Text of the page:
Enlisting an outside service to host your Groove 2007 server certainly has merit, as I discussed previously. But companies with the in-house expertise can reap benefits by running the server themselves. First, you gain greater control over managing the servers, controlling service levels, and handling security. Add to that the flexibility of how you set up your Groove servers, such as deploying them all in one datacenter or spreading them out. Finally, you can optimize your machines for behaviors on the network that only in-house experts know to expect.
Essentially, there are three main components in the Groove Server hierarchy that you might install at your organization: Manager, Relay, and Data Bridge. Each has its own functionality and set of requirements that come together to help build out your Groove environment. Let's examine each.
Groove Manager: The Manager contains the Web-based interface that manages all user accounts, policy settings, reports, and so forth. The Manager integrates with your Active Directory (or any other LDAP solution) so that you can add users when you add members to your domain.
Groove Manager grants admins various levels of control, such as the ability to determine which tools are available to specific users. For example, you can ensure your users are all on Groove 2007 Workspace and that everyone is working with the latest implementation of the Files tool. You can also restrict the file types that can be shared within the workspace -- either by using the default list or customizing your own. Further, you have control over security levels, such as the length of passwords and expiration intervals.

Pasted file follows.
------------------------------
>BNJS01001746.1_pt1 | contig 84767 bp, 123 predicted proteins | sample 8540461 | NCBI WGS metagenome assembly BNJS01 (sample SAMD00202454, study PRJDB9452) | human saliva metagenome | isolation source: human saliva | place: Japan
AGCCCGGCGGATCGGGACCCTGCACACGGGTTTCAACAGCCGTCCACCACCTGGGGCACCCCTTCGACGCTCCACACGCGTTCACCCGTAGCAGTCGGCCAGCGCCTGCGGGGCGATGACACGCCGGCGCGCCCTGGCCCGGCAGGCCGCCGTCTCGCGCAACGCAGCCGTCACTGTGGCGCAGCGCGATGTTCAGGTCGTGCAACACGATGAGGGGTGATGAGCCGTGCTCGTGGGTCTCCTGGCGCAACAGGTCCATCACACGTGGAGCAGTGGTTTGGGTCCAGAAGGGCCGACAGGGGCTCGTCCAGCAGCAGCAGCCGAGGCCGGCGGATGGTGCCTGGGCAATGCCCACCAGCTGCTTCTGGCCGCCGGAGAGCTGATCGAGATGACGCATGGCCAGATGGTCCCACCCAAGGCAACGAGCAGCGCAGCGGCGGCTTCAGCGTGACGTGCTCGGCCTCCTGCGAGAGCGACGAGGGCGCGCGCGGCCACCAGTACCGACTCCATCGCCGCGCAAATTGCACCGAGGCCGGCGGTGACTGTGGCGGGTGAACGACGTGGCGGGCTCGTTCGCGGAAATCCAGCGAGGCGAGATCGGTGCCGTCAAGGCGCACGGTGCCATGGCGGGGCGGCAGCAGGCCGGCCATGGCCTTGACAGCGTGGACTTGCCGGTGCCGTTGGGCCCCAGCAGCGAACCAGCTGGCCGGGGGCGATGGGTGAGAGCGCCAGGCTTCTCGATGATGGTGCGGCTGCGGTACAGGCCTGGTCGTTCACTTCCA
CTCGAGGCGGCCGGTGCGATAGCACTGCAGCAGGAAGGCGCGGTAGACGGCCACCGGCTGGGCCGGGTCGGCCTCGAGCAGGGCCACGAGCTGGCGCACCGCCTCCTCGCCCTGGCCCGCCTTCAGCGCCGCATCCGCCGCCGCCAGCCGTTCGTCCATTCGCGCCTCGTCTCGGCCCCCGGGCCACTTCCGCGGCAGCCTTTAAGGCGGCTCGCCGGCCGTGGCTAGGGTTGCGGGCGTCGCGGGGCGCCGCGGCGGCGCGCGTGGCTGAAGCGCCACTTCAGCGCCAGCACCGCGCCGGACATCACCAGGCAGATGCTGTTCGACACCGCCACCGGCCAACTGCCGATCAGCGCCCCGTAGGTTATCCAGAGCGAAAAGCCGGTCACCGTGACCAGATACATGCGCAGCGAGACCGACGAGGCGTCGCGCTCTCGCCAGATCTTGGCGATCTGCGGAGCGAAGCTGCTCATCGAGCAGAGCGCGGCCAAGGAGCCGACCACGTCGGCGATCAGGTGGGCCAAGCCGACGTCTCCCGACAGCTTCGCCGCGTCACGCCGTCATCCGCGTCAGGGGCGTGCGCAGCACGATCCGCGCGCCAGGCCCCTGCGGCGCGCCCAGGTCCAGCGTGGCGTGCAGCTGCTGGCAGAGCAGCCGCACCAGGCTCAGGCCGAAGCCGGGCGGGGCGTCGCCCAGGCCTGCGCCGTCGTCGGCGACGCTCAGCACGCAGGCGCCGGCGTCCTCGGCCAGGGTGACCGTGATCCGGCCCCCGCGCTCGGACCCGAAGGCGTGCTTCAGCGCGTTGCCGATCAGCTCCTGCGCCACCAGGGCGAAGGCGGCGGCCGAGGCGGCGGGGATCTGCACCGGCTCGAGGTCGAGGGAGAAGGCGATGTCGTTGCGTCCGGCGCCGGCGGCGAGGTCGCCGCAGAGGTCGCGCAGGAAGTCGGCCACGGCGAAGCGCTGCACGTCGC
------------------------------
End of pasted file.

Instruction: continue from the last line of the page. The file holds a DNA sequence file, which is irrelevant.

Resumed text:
Typically, you aren't able to view the data that is passed between members of a workspace. The way Groove is designed, the encryption operates between users of a group. However, you can use an integrated Groove Audit service that allows you to audit your selected workspaces, if necessary. For example, it may be necessary to audit the communications of the team involved in a merger or acquisition.
Groove Relay: Relay ensures communication and collaboration between members of a workspace when several issues impede the process. One of those issues is a network firewall. If two users are members of a workspace within the same subnet (no firewall between), you don't need a server relay. Odds are, however, that users working that close to each other can find other ways to collaborate.